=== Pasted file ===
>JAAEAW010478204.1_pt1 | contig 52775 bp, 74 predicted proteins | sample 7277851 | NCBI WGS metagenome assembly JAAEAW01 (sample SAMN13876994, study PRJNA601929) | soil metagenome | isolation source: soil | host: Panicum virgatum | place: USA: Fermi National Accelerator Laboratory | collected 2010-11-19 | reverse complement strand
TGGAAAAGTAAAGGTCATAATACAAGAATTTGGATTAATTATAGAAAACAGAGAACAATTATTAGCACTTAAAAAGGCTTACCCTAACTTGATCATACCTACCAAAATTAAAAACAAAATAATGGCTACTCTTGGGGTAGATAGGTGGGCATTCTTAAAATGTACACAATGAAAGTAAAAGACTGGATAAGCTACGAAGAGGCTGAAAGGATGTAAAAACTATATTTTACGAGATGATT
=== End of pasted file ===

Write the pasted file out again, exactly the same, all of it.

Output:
>JAAEAW010478204.1_pt1 | contig 52775 bp, 74 predicted proteins | sample 7277851 | NCBI WGS metagenome assembly JAAEAW01 (sample SAMN13876994, study PRJNA601929) | soil metagenome | isolation source: soil | host: Panicum virgatum | place: USA: Fermi National Accelerator Laboratory | collected 2010-11-19 | reverse complement strand
TGGAAAAGTAAAGGTCATAATACAAGAATTTGGATTAATTATAGAAAACAGAGAACAATTATTAGCACTTAAAAAGGCTTACCCTAACTTGATCATACCTACCAAAATTAAAAACAAAATAATGGCTACTCTTGGGGTAGATAGGTGGGCATTCTTAAAATGTACACAATGAAAGTAAAAGACTGGATAAGCTACGAAGAGGCTGAAAGGATGTAAAAACTATATTTTACGAGATGATT